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Connected Cars Establish a New IoT-Powered Ecosystem

February 3, 2015 0 Comments


It wasn’t very long ago that a manufacturer had very little contact with a customer after they purchased a vehicle, until it was time to sell them another car. Truly, the Internet of Things (IoT) is radically changing this relationship. With the IoT-enabled connected cars of today, the vehicle has become a hub for an entire ecosystem of connected services to enhance the owner’s experience. Additionally, the growing prevalence of connected cars allows manufacturers to establish an ongoing relationship with customers, as well as developing incremental revenue streams over the life of the vehicle.

Today, there are 23 million cars on the road that are connected to the Internet, with predictions that this number will increase to 152 million over the coming period. GM vehicles are already well known for providing additional Internet services, including OnStar safety and security features. Over the past year, a growing number of cars in the U.S. are being equipped with 4G LTE mobile hotspots, with additional services being planned for the future. With an increasing number of car manufacturers getting involved in adding connected IoT services to new vehicles, the connectivity of cars is surely going to continue to grow over time.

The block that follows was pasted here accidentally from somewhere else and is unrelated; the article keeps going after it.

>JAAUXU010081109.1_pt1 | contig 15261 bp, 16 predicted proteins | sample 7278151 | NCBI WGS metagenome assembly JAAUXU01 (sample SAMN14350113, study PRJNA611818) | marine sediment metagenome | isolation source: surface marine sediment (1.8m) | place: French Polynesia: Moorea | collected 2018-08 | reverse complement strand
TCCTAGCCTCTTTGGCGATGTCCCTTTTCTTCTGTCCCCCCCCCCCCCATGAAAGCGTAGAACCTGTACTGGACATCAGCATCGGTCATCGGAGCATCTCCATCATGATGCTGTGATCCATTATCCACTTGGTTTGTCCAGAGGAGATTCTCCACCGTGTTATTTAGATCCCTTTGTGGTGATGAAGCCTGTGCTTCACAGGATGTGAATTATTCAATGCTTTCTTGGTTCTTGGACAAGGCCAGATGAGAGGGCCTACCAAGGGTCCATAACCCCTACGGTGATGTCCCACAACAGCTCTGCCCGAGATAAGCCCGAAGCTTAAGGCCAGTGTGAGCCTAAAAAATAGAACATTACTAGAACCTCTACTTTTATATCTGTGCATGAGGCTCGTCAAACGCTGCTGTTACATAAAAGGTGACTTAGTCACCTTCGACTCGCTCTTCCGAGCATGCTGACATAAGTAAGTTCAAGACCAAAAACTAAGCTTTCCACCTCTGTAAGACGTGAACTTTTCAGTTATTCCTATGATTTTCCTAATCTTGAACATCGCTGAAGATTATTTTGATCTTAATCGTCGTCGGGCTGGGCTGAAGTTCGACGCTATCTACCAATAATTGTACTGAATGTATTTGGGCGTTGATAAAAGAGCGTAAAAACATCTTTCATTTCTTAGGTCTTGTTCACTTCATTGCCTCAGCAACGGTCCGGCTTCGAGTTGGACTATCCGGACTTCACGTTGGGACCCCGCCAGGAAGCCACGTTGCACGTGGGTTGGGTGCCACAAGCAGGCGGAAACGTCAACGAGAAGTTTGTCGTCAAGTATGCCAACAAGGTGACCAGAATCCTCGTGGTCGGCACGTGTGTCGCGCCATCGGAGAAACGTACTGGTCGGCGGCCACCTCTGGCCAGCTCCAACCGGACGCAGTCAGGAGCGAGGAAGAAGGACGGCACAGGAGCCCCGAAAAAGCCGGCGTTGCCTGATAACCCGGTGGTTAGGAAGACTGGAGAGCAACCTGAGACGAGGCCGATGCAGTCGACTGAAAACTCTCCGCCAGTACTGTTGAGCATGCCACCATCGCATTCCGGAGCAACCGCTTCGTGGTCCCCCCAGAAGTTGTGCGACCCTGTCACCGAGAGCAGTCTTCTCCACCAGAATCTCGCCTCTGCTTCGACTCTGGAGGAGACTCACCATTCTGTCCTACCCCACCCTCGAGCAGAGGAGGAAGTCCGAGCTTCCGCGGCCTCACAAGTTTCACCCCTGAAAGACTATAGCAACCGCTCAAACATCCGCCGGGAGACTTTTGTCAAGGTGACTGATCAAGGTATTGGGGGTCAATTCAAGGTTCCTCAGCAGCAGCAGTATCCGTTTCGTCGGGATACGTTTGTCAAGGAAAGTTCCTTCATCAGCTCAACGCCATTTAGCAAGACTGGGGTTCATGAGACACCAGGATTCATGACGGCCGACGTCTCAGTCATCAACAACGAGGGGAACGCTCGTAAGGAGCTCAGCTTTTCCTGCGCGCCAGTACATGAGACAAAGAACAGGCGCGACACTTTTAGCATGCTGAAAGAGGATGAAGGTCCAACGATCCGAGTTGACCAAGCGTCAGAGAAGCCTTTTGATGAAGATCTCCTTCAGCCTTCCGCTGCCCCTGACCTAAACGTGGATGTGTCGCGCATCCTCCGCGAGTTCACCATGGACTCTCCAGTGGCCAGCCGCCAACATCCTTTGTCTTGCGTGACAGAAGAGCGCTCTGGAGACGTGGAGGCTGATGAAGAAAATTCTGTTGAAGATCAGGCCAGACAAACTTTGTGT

In this article, we’ll look at a variety of these new connected car services to see how IoT is providing the foundation for these developments.

Mobile hotspot

 A growing number of car manufacturers are introducing in-vehicle mobile hotspot capabilities to allow the driver and passengers to stay connected while on the road, making the days of having to be disconnected while in the car a thing of the past. GM is one such manufacturer, but there are more companies introducing this functionality in recent times. Audi equips its vehicles with Gemalto-enabled mobile hotspot services through its Audi Connect service, and Ford’s new Sync 3, powered by BlackBerry’s QNX, is now included in more than 30 million vehicles spanning 250 models.

With car manufacturers leveraging IoT platforms that enable connectivity via a network of mobile operators, passengers are able to connect their various devices to the car to access all types of Internet services.

Over-the-air updates

Over-the-air (OTA) software updates in cars can be greatly valuable by removing the need for a dealership visit. These updates work in a similar way to software updates on smartphones. In the past year, over 60 million cars were recalled in the U.S., many of which were attributed to software glitches. The extreme cost and burden that recalls place on the driver and manufacturer can be lessened with OTA updates.

OTA updates are becoming an industry standard, with many new players joining GM and Audi in this initiative. Chrysler Uconnect, Mercedes-Benz mbrace, BMW ConnectedDrive and the Toyota Entune systems now regularly send firmware OTA updates to fix software glitches in their vehicles.